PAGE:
News Corp. Backs Down On Anti-Google Stance, Plans Searchable Article Previews, Keeps Paywall Intact

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Rupert Murdoch’s News Corp. is planning once again to let stories from its paywalled UK newspaper The Times get indexed by the search giant Google. This reverses a two-year-old policy in which News Corp.’s UK newspaper division, News International, dramatically yanked stories from Google as it prepared a paywall to better monetize that content and do away with low-value single-story visitors from sites like Google. This effectively means that News Corp. (and Murdoch) have conceded partial defeat, accepting that it needs the search engine traffic to keep growth on the sites from stalling.

The UK’s Telegraph first reported the change this morning in an unconfirmed story; we have done some digging and can now confirm what is going to happen:

A well-placed source tells TechCrunch that the first couple of sentences of articles from The Times will “soon be retrievable” on search engines like Google so that readers can find the stories more easily — effectively unblocking the robots.txt command on the site that disallowed Google from crawling and indexing its articles. Currently the only results one gets when searching for Times articles are section pages and a restricted selection of articles, e.g.:

In line with articles appearing on searches, users will also be able to see “truncated” versions of those stories, to be marketed as “free limited previews”. Currently clicking through to an article, when it does appear in search results as above, takes a user straight to a subscription window — not the most warm of welcomes. Putting in an article preview puts The Times and Sunday Times more closely in line with what the WSJ, another News Corp.-owned news site with a paywall, does to draw in readers.

But make no mistake: that paywall will remain intact. To get anything more beyond the preview, visitors will still need to purchase a subscription, TechCrunch understands. These are currently available in three tiers (£2 per week web-only; £4 per week including iPad; £6 per week including the print editions), and it’s not clear yet whether introducing the search features will also mean à la carte pricing as well.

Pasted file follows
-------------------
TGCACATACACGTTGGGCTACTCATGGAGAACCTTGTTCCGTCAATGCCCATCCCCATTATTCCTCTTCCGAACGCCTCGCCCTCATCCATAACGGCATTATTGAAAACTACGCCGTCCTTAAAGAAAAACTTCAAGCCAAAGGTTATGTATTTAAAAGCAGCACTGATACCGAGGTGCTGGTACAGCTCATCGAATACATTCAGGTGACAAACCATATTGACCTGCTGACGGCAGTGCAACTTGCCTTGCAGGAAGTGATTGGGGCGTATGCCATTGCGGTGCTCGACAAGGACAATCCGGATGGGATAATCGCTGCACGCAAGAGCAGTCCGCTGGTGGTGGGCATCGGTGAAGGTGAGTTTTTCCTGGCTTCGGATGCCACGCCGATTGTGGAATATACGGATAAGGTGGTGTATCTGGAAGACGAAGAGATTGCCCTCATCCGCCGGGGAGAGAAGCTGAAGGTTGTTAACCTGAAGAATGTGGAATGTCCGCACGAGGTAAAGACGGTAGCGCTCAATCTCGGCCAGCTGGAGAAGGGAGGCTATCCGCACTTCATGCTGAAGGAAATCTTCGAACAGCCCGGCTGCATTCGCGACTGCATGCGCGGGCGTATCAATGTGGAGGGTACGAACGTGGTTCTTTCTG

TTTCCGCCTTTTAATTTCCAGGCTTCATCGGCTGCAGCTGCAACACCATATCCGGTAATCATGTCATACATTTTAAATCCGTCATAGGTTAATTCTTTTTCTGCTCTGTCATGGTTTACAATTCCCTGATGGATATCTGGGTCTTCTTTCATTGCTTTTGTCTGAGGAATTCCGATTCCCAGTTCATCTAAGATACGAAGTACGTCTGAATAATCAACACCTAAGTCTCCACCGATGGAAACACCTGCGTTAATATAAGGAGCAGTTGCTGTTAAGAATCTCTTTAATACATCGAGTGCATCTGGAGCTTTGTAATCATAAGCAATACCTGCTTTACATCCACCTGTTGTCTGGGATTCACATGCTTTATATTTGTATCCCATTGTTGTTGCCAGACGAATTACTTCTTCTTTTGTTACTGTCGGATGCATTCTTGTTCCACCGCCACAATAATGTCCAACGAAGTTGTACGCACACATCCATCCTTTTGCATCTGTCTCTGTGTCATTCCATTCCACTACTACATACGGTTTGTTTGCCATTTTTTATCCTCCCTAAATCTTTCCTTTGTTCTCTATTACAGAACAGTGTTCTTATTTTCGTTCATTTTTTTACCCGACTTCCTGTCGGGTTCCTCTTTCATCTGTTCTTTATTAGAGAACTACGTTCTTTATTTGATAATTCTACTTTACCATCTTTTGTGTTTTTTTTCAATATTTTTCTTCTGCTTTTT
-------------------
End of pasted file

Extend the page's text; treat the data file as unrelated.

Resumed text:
When News Corp. first announced its plans in November 2009 to pull content from Google, it was confident that it could monetize better on a more controlled, if smaller, user base.

“The traffic which comes in from Google brings a consumer who more often than not read one article and then leaves the site. That is the least valuable of traffic to us… the economic impact [of not having content indexed by Google] is not as great as you might think. You can survive without it,” Jonathan Miller, News Corp.’s chief digital officer, said at the time.

But when The Times first put up its paywall and retreated from Google’s search results, the results were dramatically negative for the newspaper. Between the paywall going up in June 2010 and November 2010, comScore reported that some 4 million unique monthly visitors had disappeared. And pageviews were a disaster, down by more than 90% to 4 million in September 2010 from 41 million in May (pre-paywall).

Still, News Corp. has stuck to its guns for the last two years, although that growth of digital subscriptions is not offsetting bigger declines in print.

In July, according to the Audit Bureau of Circulation, The Times’ digital subscriptions stood at 132,777, up from 131,162 in June 2012. The Sunday Times (which gets listed as a separate publication by ABC) actually saw its number of digital subscribers decline. In July they were 126,368, compared to 126,989 in June.

That points to perhaps one reason why News International is changing tactics, and slowly creating a workaround to keep itself from choking, by trying to make better make use of the oxygen that comes from search engine traffic.

[image s2art, Flickr]